Mar. 14, 2000


by Oscar Wilde

Broadcast Date: TUESDAY: March 14, 2000

Poem: "Requiescat" by Oscar Wilde from The Portable Oscar Wilde (Penguin Books).

On this day in 1939, John Steinbeck's novel THE GRAPES OF WRATH was published—the story of the Joad family, farmers from Oklahoma, who leave the Dust Bowl for a new life in California. The hero of the book, Tom Joad, gives this speech: "Well, maybe like Casy says, a fellow ain't got a soul of his own, but only a piece of a big one... Then it don't matter. Then I'll be all around in the dark. I'll be everywhere, wherever you look. Wherever they's a fight so hungry people can eat, I'll be there. Wherever they's a cop beatin' up a guy, I'll be there."

It's the birthday of novelist JOHN BARRINGTON WAIN, born in Stoke-on-Trent, Staffordshire, England (1925)—whose irreverent early novels caused him to be identified with Britain's 'Angry Young Men' of the 1950s. His first novel was Hurry on Down (1953).

It's the birthday of playwright (Albert) HORTON FOOTE (Jr.), born in Wharton, Texas (1916)—author of many plays set in the fictional town of Harrison, Texas. They include Wharton Dance (1940), The Trip to Bountiful (1953), The Traveling Lady (1954), and The Road to the Graveyard (1985).

It's the birthday of bookseller SYLVIA (Woodbridge) BEACH, born in Baltimore, Maryland (1887). The daughter of a Presbyterian minister, at 14 she caught a lifelong love of France when her father was sent to Paris to preach to American students. In her thirties she founded the Left Bank bookshop Shakespeare & Company (1919), at number 12, rue de l'Odeon —a store that sold English-language books. As well as selling books, Beach promoted literature, publishing the first edition of James Joyce's Ulysses (1922). The store was shut down by the Nazis in 1941.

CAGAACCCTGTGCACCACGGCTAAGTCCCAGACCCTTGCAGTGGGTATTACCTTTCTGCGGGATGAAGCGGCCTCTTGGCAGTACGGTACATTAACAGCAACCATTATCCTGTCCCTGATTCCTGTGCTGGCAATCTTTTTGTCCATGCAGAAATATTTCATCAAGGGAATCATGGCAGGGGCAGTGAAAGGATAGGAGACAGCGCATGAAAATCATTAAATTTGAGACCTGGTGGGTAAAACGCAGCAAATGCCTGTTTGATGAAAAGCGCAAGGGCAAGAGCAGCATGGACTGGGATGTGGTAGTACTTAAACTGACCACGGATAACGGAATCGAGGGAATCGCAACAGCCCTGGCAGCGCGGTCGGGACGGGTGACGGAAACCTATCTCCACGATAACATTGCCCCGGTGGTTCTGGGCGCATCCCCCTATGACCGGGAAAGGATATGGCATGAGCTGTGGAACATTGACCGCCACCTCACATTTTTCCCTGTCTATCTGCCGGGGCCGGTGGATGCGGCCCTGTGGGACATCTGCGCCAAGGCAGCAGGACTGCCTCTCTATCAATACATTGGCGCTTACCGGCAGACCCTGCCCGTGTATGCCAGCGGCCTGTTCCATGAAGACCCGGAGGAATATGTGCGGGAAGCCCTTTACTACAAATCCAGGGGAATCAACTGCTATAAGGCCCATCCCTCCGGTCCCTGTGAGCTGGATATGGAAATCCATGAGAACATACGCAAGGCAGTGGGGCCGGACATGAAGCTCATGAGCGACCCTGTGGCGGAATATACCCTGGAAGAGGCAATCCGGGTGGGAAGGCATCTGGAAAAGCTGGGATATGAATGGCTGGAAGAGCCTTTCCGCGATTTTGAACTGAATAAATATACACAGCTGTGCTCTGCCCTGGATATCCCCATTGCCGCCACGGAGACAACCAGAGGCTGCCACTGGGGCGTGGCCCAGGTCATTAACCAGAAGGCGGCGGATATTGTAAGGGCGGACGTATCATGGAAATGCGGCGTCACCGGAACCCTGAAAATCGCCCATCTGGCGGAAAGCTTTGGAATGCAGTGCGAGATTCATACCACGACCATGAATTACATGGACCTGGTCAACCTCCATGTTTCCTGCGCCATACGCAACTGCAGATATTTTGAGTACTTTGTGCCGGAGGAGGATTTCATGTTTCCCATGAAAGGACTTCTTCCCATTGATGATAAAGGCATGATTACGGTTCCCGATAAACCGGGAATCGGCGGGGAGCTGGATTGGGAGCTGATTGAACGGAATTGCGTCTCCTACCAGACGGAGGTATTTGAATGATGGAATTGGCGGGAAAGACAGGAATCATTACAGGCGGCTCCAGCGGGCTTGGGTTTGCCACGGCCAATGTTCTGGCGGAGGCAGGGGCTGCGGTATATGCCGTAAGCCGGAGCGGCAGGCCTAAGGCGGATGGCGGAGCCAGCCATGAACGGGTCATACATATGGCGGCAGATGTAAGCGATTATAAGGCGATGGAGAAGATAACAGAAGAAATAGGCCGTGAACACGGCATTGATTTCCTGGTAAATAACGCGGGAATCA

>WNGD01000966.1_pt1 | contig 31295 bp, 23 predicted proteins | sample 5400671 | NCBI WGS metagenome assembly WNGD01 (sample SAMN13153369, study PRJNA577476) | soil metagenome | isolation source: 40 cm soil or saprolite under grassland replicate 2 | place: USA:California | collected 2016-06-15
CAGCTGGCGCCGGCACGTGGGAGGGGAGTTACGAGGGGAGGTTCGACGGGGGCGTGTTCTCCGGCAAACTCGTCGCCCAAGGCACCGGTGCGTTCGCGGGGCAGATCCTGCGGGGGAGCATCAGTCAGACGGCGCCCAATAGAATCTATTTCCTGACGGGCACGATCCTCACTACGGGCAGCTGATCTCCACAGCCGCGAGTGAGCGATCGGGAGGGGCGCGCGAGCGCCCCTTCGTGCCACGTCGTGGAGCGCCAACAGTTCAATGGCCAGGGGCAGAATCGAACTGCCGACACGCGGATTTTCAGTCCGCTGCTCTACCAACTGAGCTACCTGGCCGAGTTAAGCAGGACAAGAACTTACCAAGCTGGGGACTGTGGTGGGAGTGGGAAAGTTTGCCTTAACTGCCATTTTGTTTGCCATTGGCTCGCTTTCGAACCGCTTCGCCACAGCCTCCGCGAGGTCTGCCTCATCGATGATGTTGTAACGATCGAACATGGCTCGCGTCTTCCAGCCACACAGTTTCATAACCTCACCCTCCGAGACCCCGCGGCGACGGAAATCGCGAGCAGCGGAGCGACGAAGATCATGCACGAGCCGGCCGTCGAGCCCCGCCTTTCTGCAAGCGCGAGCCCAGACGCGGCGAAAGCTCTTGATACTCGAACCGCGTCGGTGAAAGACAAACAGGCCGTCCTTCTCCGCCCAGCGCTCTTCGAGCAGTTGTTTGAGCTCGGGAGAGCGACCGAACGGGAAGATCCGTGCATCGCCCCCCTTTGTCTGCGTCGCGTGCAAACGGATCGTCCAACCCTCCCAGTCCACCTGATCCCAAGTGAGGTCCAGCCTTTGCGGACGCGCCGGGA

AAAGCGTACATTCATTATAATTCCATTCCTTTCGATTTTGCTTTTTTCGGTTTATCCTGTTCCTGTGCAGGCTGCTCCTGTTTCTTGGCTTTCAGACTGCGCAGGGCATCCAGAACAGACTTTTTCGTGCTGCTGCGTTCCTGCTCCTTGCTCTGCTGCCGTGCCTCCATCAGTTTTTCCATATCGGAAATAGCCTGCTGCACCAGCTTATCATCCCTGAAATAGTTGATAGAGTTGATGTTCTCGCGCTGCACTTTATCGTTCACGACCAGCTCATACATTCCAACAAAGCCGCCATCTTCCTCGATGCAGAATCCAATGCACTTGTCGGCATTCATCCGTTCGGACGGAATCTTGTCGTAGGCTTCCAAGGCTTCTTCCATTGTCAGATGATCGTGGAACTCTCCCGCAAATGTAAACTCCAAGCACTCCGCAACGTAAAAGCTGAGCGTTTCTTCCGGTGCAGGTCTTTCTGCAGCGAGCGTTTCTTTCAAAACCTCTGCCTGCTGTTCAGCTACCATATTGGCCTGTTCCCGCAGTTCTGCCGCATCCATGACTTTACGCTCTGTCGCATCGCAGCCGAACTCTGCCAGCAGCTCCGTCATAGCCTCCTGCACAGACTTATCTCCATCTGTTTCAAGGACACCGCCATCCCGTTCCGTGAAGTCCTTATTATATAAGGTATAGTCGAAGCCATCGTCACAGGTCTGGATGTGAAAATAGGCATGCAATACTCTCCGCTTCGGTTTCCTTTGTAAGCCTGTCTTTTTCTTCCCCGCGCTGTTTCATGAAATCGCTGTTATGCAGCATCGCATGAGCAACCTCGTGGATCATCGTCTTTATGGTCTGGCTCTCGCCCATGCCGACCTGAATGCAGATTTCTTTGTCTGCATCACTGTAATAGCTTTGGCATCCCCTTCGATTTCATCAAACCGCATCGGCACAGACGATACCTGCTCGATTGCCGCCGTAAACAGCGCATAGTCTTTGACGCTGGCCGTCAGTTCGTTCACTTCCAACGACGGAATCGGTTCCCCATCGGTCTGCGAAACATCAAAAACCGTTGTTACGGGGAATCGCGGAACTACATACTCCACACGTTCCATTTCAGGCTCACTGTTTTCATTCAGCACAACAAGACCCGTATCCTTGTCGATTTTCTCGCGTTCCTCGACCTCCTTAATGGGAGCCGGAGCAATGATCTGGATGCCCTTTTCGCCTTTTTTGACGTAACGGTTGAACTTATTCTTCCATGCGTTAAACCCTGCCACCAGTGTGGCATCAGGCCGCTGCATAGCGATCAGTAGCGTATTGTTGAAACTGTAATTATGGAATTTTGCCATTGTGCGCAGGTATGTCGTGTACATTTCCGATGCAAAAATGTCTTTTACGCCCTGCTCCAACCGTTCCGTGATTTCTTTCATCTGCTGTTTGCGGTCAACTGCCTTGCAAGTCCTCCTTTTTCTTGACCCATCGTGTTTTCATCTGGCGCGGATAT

In 1885 on this date, GILBERT AND SULLIVAN'S OPERA THE MIKADO HAD ITS LONDON PREMIERE, opening with Nanki-Poo's familiar song: "A wandering minstrel I—/ A thing of shreds and patches/ Of ballads, songs and snatches/ And dreamy lullaby..."

On this day in 1883, philosopher KARL MARX DIED IN LONDON after a decade of failing health. London had been his home since 1849. He'd been expelled, during the turbulent 1840s, from his native Prussia, then from France and Belgium. In England he lived in poverty, spending his days reading and writing at the British Museum. In 1868 he published the first volume of Das Kapital.

It's the birthday of physicist and humanist ALBERT EINSTEIN, born in Ulm, Germany (1879)—who, inspired by his Uncle Jakob, an engineer, took up mathematics in school but was, at best, a mediocre student. While working as an examiner in the Swiss Patents Office, he wrote scientific papers in his spare time. First he published his Special Theory of Relativity (1905; he was 26)—then came his General Theory of Relativity (1916).

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